When Fyshwick Café Red Baron opened their doors in December 2019, they had no idea what the elements would throw at them in the months ahead.
As an eatery catering to nearby workers, they had a standard quiet period over Christmas, but have since faced the smokewave, the hail, and now a global pandemic.
“But that’s life, you keep going,” Red Baron owner-operator Peter Vidovich said.
With COVID-19 restrictions limiting them to takeaway, Red Baron have found a way to innovate while maintaining work for their suppliers and staff by introducing Red Baron Pantry, a home food delivery service run out of their Symonston premises.
“With the current restrictions it’s been a little bit tough in terms of maintaining our current staffing, rosters, and how much we’re purchasing off our suppliers,” Mr Vidovich said.
“We decided to start free delivery of fruit and vegetable packs, as well as a lot of staples and favourites from Red Baron including our coffee, chai and muesli.”
Speaking on their second day of operating Red Baron Pantry, Mr Vidovich said the response has been overwhelmingly positive.
“A lot of people have expressed that they’re really appreciative that we provide a service when they can have their groceries left on their door.”
He said it’s been great to call on staff to help pack and deliver the food boxes to Canberra, Queanbeyan and surrounds.
“It’s meant that we’ve been able to go from telling staff that they have no shifts to be able to bring some of them back to kick off a new service.
“The staff are thrilled to be receiving messages, even if they are late at night, to ask if they can come in.”
Mr Vidovich also expressed gratitude toward their commercial landlord Evri Group, which has offered a level of flexibility that’s allowed his business to continue operating.
Customers can order their food package from Red Baron online up until 2pm the business day prior to delivery.
Canberra’s appetite puts stood down hospitality staff into new jobs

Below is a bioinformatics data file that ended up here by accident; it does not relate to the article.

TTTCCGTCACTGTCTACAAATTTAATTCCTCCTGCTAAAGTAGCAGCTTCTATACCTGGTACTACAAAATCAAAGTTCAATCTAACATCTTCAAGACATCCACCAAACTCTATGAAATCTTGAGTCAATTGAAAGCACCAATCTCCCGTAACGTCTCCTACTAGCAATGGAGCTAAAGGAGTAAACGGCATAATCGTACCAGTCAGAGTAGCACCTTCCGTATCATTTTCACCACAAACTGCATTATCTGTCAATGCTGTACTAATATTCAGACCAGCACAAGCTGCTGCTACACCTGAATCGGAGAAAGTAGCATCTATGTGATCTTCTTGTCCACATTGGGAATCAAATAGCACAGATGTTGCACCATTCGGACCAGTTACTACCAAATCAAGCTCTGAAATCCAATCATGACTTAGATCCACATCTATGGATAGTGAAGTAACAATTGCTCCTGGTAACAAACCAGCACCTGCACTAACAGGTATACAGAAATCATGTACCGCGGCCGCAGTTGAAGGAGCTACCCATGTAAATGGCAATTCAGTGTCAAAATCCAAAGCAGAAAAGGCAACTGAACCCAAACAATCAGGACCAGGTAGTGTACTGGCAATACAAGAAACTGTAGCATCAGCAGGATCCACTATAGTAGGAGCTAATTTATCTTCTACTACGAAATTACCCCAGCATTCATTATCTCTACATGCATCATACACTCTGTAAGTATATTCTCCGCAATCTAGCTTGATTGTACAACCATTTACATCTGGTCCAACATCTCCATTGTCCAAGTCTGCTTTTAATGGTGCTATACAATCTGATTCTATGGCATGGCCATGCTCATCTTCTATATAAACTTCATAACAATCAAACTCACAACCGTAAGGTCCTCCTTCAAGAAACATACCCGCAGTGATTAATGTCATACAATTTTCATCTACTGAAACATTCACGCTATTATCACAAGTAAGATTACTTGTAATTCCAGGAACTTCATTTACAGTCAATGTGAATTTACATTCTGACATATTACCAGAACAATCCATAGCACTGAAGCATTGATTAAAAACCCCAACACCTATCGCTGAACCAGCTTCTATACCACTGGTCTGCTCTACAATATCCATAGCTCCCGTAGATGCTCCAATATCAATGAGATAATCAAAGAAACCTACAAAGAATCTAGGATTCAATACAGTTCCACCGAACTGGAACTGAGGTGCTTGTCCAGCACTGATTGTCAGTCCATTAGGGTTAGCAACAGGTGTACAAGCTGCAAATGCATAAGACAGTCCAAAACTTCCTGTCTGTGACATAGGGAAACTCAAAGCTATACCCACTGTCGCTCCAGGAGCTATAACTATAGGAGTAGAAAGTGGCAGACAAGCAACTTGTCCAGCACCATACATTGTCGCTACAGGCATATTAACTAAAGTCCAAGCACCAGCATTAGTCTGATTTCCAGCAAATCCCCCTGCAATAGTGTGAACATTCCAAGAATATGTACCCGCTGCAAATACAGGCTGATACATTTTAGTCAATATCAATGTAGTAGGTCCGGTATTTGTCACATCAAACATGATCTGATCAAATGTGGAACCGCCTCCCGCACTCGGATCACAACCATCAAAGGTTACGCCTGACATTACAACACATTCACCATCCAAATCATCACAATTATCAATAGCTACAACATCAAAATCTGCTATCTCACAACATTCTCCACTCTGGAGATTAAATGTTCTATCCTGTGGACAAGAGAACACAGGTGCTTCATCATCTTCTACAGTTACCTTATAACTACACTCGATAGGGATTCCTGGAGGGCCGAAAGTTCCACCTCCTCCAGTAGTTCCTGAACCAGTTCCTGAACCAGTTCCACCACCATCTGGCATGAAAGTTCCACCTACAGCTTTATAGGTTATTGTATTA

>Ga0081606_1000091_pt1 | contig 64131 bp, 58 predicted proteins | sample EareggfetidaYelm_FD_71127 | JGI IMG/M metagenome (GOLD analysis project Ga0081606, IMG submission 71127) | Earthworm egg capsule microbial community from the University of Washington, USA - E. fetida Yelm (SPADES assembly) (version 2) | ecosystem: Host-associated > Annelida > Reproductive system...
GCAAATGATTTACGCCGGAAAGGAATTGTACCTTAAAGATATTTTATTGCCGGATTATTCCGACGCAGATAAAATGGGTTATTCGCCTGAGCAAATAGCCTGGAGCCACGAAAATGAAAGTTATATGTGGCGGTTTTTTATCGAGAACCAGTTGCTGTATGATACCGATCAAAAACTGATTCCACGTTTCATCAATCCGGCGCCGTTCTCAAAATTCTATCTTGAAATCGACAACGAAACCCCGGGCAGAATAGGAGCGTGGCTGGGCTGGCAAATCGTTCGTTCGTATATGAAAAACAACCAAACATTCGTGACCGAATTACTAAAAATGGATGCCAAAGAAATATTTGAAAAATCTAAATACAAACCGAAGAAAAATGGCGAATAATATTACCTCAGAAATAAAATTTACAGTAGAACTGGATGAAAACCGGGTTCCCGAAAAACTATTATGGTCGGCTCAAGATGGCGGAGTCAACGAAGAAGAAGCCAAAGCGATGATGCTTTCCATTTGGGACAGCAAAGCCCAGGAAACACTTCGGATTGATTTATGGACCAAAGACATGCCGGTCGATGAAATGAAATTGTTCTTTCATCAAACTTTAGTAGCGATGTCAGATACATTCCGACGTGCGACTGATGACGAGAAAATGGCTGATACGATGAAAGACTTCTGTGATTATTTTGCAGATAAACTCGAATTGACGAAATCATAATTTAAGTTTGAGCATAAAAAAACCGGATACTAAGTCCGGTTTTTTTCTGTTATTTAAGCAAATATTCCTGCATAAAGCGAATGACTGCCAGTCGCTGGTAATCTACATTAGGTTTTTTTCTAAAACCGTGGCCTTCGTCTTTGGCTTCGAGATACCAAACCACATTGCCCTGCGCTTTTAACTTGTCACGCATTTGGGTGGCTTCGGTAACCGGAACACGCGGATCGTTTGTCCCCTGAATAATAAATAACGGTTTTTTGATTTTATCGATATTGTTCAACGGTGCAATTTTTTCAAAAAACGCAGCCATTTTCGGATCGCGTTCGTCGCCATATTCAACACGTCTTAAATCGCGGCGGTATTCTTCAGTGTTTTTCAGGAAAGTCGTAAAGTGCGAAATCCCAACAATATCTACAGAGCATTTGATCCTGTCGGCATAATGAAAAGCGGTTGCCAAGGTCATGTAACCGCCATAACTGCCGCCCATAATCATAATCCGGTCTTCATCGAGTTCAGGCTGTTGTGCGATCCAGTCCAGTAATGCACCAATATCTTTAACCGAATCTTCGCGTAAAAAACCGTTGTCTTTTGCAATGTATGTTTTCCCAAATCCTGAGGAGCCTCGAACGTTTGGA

Similarly, it’s a potential David versus Goliath battle as a new local web-based food delivery platform, Canberra Eats, takes on the multinational platforms – paying workers more and charging eateries less.
Canberra Eats founder, Chris Hansen, told Canberra Weekly he established the site after his hospitality recruitment business “came to a grinding halt” about two weeks ago due to the COVID-19 restrictions.
Speaking to Mr Hansen on Canberra Eats’ second day of operations, he said the platform was fully established in just a week.
“It was 18-hour days, haven’t slept much or seen my kids, I’ve seen my wife once.”
Canberra Eats is solely employing hospitality workers as drivers, paying them what equates to about $30 per hour, which Mr Hansen estimated is roughly twice what multinational food delivery service drivers are paid.
“We’re starting out with 12 drivers on the road this weekend; hopefully we can employ 20 or 30 over next few weeks.
“We’re looking out for these guys, keeping them employed; hopefully once it’s over they can get back to their restaurants.”
He also said they’re charging restaurants half what the multinationals charge.
The platform operates by requiring orders in by 5pm, with a $55 minimum order, and $10 delivery fee to customers.
Currently 12 restaurants are on board servicing 26 suburbs in the Inner North and Inner South, with plans to expand over the coming weeks.
According to Mr Hansen, the support he’s already received from the public and the industry has been exceptional.
“There’s been a lot of interest … people are really happy to support their local restaurants,” he said.
Find out more at canberraeats.com